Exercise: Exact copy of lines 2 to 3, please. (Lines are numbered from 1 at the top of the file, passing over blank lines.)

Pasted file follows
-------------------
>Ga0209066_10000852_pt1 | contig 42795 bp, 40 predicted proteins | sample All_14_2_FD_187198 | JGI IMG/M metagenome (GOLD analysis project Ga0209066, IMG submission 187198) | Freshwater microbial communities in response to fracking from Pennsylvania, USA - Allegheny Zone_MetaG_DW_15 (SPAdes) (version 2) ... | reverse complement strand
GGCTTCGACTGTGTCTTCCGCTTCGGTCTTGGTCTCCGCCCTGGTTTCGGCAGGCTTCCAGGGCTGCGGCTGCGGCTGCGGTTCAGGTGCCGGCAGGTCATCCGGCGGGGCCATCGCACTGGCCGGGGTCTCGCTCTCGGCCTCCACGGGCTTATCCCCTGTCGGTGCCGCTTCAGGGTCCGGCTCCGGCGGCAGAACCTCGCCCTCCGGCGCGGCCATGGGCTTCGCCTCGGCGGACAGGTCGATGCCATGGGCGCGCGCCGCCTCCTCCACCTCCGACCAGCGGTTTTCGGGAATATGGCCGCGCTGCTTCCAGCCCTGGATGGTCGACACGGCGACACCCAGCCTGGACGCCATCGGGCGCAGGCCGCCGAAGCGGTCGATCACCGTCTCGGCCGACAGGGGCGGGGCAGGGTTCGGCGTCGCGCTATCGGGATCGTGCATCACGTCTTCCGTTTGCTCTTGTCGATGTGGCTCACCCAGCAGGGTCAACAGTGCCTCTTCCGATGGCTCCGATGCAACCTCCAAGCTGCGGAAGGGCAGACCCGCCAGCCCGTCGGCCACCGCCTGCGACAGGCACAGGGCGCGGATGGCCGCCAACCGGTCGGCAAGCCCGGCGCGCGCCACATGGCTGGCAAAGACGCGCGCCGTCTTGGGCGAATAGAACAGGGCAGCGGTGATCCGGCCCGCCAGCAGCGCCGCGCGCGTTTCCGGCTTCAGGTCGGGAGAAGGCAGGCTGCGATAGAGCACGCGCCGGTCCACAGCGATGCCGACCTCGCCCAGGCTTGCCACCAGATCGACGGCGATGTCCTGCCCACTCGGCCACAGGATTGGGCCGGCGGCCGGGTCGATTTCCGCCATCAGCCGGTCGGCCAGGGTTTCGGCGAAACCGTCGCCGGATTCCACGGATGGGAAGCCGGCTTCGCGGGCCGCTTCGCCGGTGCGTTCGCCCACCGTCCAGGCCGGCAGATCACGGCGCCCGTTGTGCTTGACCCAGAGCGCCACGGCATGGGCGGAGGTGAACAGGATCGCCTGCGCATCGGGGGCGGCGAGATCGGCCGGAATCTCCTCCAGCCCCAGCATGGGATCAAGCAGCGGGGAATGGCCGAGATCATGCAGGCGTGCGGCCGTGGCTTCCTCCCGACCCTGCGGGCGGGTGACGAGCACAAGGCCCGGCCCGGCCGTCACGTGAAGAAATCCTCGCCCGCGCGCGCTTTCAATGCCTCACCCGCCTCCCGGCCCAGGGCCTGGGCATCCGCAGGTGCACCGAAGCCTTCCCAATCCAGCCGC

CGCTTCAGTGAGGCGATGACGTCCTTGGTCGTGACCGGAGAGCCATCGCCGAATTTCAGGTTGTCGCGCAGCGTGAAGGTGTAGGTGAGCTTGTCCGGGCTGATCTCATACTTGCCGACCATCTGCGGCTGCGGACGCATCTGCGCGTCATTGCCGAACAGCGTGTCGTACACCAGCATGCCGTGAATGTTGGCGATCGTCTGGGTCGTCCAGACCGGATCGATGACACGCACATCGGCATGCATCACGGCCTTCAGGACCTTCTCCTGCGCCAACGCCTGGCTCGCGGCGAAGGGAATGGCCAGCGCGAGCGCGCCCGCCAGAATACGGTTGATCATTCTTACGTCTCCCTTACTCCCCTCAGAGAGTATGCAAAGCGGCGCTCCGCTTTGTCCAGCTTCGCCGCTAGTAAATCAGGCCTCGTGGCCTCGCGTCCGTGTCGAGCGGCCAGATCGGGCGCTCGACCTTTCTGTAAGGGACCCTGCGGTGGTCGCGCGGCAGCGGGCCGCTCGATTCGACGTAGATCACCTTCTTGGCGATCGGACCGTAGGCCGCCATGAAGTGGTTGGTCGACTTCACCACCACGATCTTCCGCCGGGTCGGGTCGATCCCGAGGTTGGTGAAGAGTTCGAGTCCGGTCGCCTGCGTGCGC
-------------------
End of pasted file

GGCTTCGACTGTGTCTTCCGCTTCGGTCTTGGTCTCCGCCCTGGTTTCGGCAGGCTTCCAGGGCTGCGGCTGCGGCTGCGGTTCAGGTGCCGGCAGGTCATCCGGCGGGGCCATCGCACTGGCCGGGGTCTCGCTCTCGGCCTCCACGGGCTTATCCCCTGTCGGTGCCGCTTCAGGGTCCGGCTCCGGCGGCAGAACCTCGCCCTCCGGCGCGGCCATGGGCTTCGCCTCGGCGGACAGGTCGATGCCATGGGCGCGCGCCGCCTCCTCCACCTCCGACCAGCGGTTTTCGGGAATATGGCCGCGCTGCTTCCAGCCCTGGATGGTCGACACGGCGACACCCAGCCTGGACGCCATCGGGCGCAGGCCGCCGAAGCGGTCGATCACCGTCTCGGCCGACAGGGGCGGGGCAGGGTTCGGCGTCGCGCTATCGGGATCGTGCATCACGTCTTCCGTTTGCTCTTGTCGATGTGGCTCACCCAGCAGGGTCAACAGTGCCTCTTCCGATGGCTCCGATGCAACCTCCAAGCTGCGGAAGGGCAGACCCGCCAGCCCGTCGGCCACCGCCTGCGACAGGCACAGGGCGCGGATGGCCGCCAACCGGTCGGCAAGCCCGGCGCGCGCCACATGGCTGGCAAAGACGCGCGCCGTCTTGGGCGAATAGAACAGGGCAGCGGTGATCCGGCCCGCCAGCAGCGCCGCGCGCGTTTCCGGCTTCAGGTCGGGAGAAGGCAGGCTGCGATAGAGCACGCGCCGGTCCACAGCGATGCCGACCTCGCCCAGGCTTGCCACCAGATCGACGGCGATGTCCTGCCCACTCGGCCACAGGATTGGGCCGGCGGCCGGGTCGATTTCCGCCATCAGCCGGTCGGCCAGGGTTTCGGCGAAACCGTCGCCGGATTCCACGGATGGGAAGCCGGCTTCGCGGGCCGCTTCGCCGGTGCGTTCGCCCACCGTCCAGGCCGGCAGATCACGGCGCCCGTTGTGCTTGACCCAGAGCGCCACGGCATGGGCGGAGGTGAACAGGATCGCCTGCGCATCGGGGGCGGCGAGATCGGCCGGAATCTCCTCCAGCCCCAGCATGGGATCAAGCAGCGGGGAATGGCCGAGATCATGCAGGCGTGCGGCCGTGGCTTCCTCCCGACCCTGCGGGCGGGTGACGAGCACAAGGCCCGGCCCGGCCGTCACGTGAAGAAATCCTCGCCCGCGCGCGCTTTCAATGCCTCACCCGCCTCCCGGCCCAGGGCCTGGGCATCCGCAGGTGCACCGAAGCCTTCCCAATCCAGCCGC

CGCTTCAGTGAGGCGATGACGTCCTTGGTCGTGACCGGAGAGCCATCGCCGAATTTCAGGTTGTCGCGCAGCGTGAAGGTGTAGGTGAGCTTGTCCGGGCTGATCTCATACTTGCCGACCATCTGCGGCTGCGGACGCATCTGCGCGTCATTGCCGAACAGCGTGTCGTACACCAGCATGCCGTGAATGTTGGCGATCGTCTGGGTCGTCCAGACCGGATCGATGACACGCACATCGGCATGCATCACGGCCTTCAGGACCTTCTCCTGCGCCAACGCCTGGCTCGCGGCGAAGGGAATGGCCAGCGCGAGCGCGCCCGCCAGAATACGGTTGATCATTCTTACGTCTCCCTTACTCCCCTCAGAGAGTATGCAAAGCGGCGCTCCGCTTTGTCCAGCTTCGCCGCTAGTAAATCAGGCCTCGTGGCCTCGCGTCCGTGTCGAGCGGCCAGATCGGGCGCTCGACCTTTCTGTAAGGGACCCTGCGGTGGTCGCGCGGCAGCGGGCCGCTCGATTCGACGTAGATCACCTTCTTGGCGATCGGACCGTAGGCCGCCATGAAGTGGTTGGTCGACTTCACCACCACGATCTTCCGCCGGGTCGGGTCGATCCCGAGGTTGGTGAAGAGTTCGAGTCCGGTCGCCTGCGTGCGC